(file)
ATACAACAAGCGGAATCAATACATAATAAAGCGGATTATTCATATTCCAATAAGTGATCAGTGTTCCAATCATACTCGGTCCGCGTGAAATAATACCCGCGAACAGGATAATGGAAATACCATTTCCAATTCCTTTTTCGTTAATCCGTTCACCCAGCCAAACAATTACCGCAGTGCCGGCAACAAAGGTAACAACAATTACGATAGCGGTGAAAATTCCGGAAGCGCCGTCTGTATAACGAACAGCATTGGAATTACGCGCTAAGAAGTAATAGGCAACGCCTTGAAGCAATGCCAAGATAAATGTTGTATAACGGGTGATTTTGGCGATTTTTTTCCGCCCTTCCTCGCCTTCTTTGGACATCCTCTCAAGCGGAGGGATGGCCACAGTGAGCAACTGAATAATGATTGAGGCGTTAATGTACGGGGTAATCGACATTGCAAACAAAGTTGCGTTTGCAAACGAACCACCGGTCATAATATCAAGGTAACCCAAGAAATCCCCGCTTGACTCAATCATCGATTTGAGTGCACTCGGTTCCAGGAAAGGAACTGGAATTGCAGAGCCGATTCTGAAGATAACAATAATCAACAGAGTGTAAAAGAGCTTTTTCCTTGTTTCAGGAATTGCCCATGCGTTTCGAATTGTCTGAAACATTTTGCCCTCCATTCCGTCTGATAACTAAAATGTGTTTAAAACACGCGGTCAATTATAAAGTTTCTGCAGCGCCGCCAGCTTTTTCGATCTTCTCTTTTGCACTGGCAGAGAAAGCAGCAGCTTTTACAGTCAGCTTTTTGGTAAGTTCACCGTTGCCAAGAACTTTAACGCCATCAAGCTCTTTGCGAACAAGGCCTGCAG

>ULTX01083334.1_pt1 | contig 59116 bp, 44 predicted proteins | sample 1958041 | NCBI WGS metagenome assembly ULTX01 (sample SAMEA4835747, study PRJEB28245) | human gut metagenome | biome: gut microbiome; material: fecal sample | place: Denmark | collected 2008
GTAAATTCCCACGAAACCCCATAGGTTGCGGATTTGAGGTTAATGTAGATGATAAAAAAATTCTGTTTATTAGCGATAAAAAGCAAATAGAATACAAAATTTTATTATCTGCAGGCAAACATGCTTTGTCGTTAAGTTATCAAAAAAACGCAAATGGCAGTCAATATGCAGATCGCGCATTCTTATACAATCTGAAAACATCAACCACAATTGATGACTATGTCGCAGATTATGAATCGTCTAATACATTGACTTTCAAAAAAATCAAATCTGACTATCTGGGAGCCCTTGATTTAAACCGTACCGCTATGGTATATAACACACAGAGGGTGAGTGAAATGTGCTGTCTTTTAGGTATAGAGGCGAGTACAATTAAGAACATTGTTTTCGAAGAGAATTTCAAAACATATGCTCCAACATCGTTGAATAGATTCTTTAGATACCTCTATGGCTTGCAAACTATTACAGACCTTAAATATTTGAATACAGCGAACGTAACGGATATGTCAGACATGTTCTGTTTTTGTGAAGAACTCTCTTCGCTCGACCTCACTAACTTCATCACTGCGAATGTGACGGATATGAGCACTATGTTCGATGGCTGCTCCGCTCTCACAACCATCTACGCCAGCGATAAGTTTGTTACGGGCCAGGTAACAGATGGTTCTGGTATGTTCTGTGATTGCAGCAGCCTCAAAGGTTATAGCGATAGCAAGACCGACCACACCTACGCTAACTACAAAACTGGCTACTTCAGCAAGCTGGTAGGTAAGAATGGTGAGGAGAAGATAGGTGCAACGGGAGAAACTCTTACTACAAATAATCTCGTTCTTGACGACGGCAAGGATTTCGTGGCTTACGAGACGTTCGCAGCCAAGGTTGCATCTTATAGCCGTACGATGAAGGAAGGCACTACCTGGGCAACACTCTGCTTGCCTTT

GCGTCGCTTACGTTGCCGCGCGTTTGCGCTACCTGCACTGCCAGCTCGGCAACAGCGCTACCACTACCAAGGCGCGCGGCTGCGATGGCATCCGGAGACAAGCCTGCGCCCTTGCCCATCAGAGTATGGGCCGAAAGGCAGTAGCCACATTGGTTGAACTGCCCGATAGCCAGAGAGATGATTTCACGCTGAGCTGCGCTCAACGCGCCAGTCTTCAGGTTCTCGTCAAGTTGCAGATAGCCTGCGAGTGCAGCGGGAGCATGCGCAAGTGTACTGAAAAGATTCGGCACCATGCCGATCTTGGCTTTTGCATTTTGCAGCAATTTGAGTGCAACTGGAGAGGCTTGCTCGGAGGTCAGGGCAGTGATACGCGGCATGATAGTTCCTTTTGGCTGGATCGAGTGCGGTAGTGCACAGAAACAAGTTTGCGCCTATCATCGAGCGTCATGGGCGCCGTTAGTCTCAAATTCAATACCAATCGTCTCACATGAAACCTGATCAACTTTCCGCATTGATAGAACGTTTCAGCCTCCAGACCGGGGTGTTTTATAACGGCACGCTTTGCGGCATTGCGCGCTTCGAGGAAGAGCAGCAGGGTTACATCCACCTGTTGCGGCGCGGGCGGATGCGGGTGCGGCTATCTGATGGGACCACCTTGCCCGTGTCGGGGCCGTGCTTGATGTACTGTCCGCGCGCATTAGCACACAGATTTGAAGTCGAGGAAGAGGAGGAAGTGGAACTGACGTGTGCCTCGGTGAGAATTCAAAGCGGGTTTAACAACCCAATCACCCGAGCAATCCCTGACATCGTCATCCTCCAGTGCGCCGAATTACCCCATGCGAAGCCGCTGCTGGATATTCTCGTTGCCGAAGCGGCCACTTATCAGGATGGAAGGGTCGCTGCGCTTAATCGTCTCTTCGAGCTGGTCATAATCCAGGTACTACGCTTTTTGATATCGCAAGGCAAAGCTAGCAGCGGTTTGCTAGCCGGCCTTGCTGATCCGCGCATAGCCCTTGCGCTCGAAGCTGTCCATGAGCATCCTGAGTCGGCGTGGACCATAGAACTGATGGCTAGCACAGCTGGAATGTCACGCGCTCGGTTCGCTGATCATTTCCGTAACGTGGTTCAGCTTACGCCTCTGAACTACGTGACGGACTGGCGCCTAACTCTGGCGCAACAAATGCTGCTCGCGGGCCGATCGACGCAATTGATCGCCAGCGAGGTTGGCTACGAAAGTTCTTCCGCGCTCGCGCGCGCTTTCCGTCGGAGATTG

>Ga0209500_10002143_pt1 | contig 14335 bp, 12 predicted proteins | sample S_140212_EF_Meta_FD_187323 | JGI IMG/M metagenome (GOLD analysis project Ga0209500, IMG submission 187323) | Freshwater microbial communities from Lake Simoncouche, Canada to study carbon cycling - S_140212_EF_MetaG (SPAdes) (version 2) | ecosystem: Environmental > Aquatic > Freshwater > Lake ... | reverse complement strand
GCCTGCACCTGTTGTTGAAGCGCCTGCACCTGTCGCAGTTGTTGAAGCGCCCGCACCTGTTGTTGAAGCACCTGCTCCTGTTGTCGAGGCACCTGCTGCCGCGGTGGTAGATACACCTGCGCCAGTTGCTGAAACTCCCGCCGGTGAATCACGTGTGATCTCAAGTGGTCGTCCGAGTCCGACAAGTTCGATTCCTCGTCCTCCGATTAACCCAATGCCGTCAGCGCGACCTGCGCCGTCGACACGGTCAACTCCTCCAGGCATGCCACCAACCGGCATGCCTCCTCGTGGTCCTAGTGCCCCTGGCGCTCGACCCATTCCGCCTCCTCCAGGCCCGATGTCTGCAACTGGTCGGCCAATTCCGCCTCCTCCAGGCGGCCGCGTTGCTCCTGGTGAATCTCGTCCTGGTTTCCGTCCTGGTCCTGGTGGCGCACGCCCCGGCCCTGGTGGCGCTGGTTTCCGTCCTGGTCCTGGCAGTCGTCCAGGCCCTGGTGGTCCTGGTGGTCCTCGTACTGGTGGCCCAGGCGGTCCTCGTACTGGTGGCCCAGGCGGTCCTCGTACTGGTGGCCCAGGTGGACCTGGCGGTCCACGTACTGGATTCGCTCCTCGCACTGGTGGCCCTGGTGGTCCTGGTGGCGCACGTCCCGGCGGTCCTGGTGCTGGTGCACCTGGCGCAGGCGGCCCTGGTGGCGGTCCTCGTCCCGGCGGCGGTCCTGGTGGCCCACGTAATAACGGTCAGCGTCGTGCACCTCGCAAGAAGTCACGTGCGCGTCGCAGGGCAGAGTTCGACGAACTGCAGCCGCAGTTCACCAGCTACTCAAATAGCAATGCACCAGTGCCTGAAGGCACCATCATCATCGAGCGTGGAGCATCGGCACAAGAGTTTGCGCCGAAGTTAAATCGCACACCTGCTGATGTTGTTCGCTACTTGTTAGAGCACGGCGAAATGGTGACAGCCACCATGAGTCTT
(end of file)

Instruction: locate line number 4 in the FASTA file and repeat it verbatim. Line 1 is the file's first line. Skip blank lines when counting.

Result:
GCGTCGCTTACGTTGCCGCGCGTTTGCGCTACCTGCACTGCCAGCTCGGCAACAGCGCTACCACTACCAAGGCGCGCGGCTGCGATGGCATCCGGAGACAAGCCTGCGCCCTTGCCCATCAGAGTATGGGCCGAAAGGCAGTAGCCACATTGGTTGAACTGCCCGATAGCCAGAGAGATGATTTCACGCTGAGCTGCGCTCAACGCGCCAGTCTTCAGGTTCTCGTCAAGTTGCAGATAGCCTGCGAGTGCAGCGGGAGCATGCGCAAGTGTACTGAAAAGATTCGGCACCATGCCGATCTTGGCTTTTGCATTTTGCAGCAATTTGAGTGCAACTGGAGAGGCTTGCTCGGAGGTCAGGGCAGTGATACGCGGCATGATAGTTCCTTTTGGCTGGATCGAGTGCGGTAGTGCACAGAAACAAGTTTGCGCCTATCATCGAGCGTCATGGGCGCCGTTAGTCTCAAATTCAATACCAATCGTCTCACATGAAACCTGATCAACTTTCCGCATTGATAGAACGTTTCAGCCTCCAGACCGGGGTGTTTTATAACGGCACGCTTTGCGGCATTGCGCGCTTCGAGGAAGAGCAGCAGGGTTACATCCACCTGTTGCGGCGCGGGCGGATGCGGGTGCGGCTATCTGATGGGACCACCTTGCCCGTGTCGGGGCCGTGCTTGATGTACTGTCCGCGCGCATTAGCACACAGATTTGAAGTCGAGGAAGAGGAGGAAGTGGAACTGACGTGTGCCTCGGTGAGAATTCAAAGCGGGTTTAACAACCCAATCACCCGAGCAATCCCTGACATCGTCATCCTCCAGTGCGCCGAATTACCCCATGCGAAGCCGCTGCTGGATATTCTCGTTGCCGAAGCGGCCACTTATCAGGATGGAAGGGTCGCTGCGCTTAATCGTCTCTTCGAGCTGGTCATAATCCAGGTACTACGCTTTTTGATATCGCAAGGCAAAGCTAGCAGCGGTTTGCTAGCCGGCCTTGCTGATCCGCGCATAGCCCTTGCGCTCGAAGCTGTCCATGAGCATCCTGAGTCGGCGTGGACCATAGAACTGATGGCTAGCACAGCTGGAATGTCACGCGCTCGGTTCGCTGATCATTTCCGTAACGTGGTTCAGCTTACGCCTCTGAACTACGTGACGGACTGGCGCCTAACTCTGGCGCAACAAATGCTGCTCGCGGGCCGATCGACGCAATTGATCGCCAGCGAGGTTGGCTACGAAAGTTCTTCCGCGCTCGCGCGCGCTTTCCGTCGGAGATTG